Wake County Superintendent Jim Merrill is asking parents to monitor what their children post on social media following online threats made against two high schools at the start of the 2017-18 school year. Robert Willett rwillett@newsobserver.com
Wake County Superintendent Jim Merrill is asking parents to monitor what their children post on social media following online threats made against two high schools at the start of the 2017-18 school year. Robert Willett rwillett@newsobserver.com

Education

Wake County schools Superintendent Jim Merrill is retiring

By T. Keung Hui

khui@newsobserver.com

November 21, 2017 08:49 PM

CARY

Wake County Superintendent Jim Merrill announced Tuesday night that he’s retiring after nearly five years as the leader of North Carolina’s largest school district.

Merrill, 67, said he’s resigning Feb. 1 so he can begin his retirement. Merrill started as superintendent in 2013, going on to win the state superintendent of the year in 2016 and being named a finalist for national superintendent of the year.

Wake County school board Chairwoman Monika Johnson-Hostler discusses being surprised by the retirement of Superintendent Jim Merrill and what's to find a successor.

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“As you may expect, I have a whirlwind of emotions about this decision,” Merrill said at the school board meeting Tuesday. “I have enjoyed beyond measure, my 20-plus years serving the adults and children of Wake County.”

Merrill said he felt he’s leaving Wake at a time when “our schools are in a good place” despite the challenges being faced like growth, funding and legislative mandates. Merrill didn’t elaborate on why he’s retiring now, declining interview requests after reading a brief statement.

The announcement came the same night that the school board awarded Merrill a salary increase of $6,387 and a performance bonus of $6,239 based on his performance this past year.

School board Chairwoman Monika Johnson-Hostler said the board would move to quickly fill the position, discussing next steps at its Dec. 5 meeting. Wake is the nation’s 15th largest school district with 160,000 studnents and would likely attract a number of applicants.

“We will be deliberate, but we will not be slow,” Johnson-Hostler said in an interview after the announcement.

Johnson-Hostler said that board members had no inkling that Merrill planned to retire when he gave them the news on Nov. 1. Under his contract he’s required to give at least 90 days notice before he retires.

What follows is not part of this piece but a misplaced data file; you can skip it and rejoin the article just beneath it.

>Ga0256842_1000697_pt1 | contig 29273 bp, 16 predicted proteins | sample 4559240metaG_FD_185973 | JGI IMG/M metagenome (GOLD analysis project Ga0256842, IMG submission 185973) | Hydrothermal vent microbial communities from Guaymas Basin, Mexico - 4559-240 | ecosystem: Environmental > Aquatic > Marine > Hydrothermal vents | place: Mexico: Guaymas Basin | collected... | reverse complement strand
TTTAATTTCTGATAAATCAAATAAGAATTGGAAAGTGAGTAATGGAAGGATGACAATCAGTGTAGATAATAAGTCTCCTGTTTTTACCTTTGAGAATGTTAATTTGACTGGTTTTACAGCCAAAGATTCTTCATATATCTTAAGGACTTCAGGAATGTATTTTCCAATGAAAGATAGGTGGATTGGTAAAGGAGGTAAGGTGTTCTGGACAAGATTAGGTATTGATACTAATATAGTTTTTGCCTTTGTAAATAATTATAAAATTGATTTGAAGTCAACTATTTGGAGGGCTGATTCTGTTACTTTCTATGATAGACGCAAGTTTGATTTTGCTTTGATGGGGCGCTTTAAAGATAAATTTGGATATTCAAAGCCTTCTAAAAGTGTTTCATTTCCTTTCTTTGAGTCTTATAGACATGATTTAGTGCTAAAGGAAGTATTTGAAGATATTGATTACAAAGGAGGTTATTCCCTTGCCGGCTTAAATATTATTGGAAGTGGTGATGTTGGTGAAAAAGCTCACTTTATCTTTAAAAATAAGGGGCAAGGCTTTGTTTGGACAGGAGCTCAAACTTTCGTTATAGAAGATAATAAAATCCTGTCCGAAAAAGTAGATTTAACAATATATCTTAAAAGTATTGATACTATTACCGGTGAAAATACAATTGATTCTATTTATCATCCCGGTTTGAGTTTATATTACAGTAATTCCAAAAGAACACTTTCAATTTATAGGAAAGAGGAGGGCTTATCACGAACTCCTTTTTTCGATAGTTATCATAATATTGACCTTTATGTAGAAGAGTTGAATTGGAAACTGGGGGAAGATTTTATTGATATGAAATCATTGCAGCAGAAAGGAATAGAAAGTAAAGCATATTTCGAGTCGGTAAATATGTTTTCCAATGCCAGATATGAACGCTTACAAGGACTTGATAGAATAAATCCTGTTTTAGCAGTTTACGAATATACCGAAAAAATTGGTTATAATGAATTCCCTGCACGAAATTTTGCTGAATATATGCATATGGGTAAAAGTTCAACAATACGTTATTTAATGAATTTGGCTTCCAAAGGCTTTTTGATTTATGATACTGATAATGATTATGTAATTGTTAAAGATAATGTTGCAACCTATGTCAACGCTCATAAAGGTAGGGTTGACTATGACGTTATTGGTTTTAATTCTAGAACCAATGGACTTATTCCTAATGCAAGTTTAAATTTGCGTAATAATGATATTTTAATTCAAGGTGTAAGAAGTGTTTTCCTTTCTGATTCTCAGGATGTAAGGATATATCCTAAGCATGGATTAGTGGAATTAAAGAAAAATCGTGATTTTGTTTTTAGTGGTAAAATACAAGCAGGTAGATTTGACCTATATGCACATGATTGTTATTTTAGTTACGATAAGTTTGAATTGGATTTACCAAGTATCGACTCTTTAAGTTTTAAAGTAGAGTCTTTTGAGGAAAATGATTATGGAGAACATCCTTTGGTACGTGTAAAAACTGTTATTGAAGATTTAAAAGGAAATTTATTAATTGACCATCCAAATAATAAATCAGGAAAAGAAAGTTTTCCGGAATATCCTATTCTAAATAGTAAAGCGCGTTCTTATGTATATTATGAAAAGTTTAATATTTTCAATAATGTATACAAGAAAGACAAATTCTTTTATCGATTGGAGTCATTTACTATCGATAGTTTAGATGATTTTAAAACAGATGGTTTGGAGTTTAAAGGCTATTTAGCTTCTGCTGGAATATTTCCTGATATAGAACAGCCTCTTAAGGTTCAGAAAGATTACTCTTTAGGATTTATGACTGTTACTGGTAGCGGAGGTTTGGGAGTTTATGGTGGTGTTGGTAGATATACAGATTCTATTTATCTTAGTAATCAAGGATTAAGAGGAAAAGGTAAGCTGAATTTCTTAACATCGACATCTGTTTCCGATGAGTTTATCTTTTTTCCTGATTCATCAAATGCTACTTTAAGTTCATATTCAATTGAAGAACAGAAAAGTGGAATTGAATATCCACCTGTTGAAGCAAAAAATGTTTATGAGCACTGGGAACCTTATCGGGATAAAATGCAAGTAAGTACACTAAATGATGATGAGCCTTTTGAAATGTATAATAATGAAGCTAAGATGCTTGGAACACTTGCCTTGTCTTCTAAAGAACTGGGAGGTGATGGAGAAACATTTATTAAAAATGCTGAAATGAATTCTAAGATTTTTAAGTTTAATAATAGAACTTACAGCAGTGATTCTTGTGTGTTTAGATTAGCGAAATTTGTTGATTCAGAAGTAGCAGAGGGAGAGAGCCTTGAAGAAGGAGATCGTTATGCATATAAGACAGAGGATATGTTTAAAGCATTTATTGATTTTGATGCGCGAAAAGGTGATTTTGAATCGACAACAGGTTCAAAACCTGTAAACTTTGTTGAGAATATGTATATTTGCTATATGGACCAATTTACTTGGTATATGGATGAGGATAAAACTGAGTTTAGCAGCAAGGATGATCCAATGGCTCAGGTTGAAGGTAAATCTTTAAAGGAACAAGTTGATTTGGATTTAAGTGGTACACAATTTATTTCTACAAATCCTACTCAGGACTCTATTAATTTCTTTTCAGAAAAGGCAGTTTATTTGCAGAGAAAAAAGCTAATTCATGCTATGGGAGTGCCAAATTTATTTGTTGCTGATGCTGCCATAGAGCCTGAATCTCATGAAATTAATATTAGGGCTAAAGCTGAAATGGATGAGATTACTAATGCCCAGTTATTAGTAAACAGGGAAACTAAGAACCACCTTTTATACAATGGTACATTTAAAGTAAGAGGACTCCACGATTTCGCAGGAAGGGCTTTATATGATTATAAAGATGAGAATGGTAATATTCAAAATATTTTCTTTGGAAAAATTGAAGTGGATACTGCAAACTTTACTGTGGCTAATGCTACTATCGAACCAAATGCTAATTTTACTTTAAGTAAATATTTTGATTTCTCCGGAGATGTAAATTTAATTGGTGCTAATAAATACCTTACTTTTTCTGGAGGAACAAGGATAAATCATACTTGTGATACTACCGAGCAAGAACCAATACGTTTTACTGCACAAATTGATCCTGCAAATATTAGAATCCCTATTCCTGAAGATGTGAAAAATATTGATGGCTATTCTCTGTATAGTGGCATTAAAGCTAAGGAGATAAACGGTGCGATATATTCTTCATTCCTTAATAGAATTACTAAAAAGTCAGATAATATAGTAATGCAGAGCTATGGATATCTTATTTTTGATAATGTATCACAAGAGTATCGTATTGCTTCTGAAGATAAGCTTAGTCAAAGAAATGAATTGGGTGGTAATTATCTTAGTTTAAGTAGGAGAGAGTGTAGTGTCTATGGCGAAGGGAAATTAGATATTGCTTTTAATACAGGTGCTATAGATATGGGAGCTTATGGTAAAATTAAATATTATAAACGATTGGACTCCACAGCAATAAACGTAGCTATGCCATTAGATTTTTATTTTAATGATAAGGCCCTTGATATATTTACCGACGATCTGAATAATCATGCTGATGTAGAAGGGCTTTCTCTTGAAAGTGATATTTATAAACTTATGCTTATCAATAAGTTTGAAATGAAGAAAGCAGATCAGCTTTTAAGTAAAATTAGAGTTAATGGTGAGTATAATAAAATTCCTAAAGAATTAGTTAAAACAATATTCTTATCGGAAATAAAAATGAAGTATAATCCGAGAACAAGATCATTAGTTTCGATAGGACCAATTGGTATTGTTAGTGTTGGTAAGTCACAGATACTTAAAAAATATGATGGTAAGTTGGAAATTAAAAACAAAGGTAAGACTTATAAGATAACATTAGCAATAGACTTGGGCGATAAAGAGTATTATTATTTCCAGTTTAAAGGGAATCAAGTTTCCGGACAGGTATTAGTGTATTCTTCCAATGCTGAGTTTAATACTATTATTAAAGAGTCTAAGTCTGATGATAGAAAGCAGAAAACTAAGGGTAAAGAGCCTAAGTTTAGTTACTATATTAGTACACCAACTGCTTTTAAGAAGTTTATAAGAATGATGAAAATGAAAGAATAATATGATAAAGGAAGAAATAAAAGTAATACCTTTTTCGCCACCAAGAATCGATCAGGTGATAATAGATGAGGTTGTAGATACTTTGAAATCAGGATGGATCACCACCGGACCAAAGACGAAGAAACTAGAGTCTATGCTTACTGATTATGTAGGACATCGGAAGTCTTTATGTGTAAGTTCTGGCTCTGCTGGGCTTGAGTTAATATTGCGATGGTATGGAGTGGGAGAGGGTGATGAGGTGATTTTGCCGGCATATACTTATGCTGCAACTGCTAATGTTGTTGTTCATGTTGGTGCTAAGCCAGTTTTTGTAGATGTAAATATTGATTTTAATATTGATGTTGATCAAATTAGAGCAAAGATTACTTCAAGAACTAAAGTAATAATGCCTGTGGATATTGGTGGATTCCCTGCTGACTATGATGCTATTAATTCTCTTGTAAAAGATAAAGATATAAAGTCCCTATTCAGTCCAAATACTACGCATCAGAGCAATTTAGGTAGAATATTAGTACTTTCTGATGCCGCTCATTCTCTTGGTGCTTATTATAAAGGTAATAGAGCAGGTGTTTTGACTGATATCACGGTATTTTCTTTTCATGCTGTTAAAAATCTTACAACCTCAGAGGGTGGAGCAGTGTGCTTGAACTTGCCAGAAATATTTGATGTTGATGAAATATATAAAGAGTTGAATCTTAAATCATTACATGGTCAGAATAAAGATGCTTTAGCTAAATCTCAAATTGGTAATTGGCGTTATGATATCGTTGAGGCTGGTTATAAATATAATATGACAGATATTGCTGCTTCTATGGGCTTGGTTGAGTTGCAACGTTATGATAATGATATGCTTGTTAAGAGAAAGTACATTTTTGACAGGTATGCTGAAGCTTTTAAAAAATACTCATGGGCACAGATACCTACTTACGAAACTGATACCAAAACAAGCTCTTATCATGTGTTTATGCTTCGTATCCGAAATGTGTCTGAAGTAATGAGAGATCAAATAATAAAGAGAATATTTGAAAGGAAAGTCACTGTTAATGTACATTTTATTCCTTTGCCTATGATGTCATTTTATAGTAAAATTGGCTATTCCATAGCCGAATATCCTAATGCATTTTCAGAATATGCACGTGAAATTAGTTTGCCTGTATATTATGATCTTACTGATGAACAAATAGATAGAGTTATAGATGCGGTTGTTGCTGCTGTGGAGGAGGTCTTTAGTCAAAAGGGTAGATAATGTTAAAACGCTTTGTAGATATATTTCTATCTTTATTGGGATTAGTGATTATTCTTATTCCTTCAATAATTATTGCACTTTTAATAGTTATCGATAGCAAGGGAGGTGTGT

“People deserve to retire,” Johnson-Hostler said. “I do think he’s leaving us in a good place.”

Wake County Superintendent Jim Merrill made surprise classroom visits on Thursday, April 6, 2017, to tell Lindsey Barton of Smith Elementary School in Garner and 12 other educators that they were finalists for the district's Teacher of the Year aw

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Merrill was hired as Wake’s superintendent in June 2013. He replaced Superintendent Tony Tata after Tata’s contentious firing by the school board in September 2012.

School board members praised Merrill’s time as superintendent, saying Tuesday he had brought needed stability to the district.

“Dr. Merrill came to this district at a time when we needed strong leadership and clarity and purpose,” said school board Vice Chairwoman Christine Kushner. “We needed strength and he provided that for us.”

Wake County Superintendent Jim Merrill explains why the district may have to consider cutting art and music from elementary schools, lay off art and music teachers, reassign students and have 40-student classes to meet new state K-3 class size lim

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Merrill took his first job in education in 1973 as an English teacher in the Winston-Salem/Forsyth County schools.

He relocated to Wake in 1984 to become an assistant principal at Enloe High School. Over the next 16 years, he would rise through the ranks to become one of Superintendent Jim Surratt’s top lieutenants as associate superintendent for administration, which put him in charge of the budget and finances.

Merrill left Wake in 2000 to lead the Alamance-Burlington School System. He would return to Wake 13 years later helping with efforts such as developing a new strategic plan that calls for raising the graduation rate to 95 percent by 2020.

“We will continue to breathe life into that strategic plan as we move forward and recognizie that the plan is our road map but not clearly the end of our destination,” Johnson-Hostler said.

T. Keung Hui: 919-829-4534, @nckhui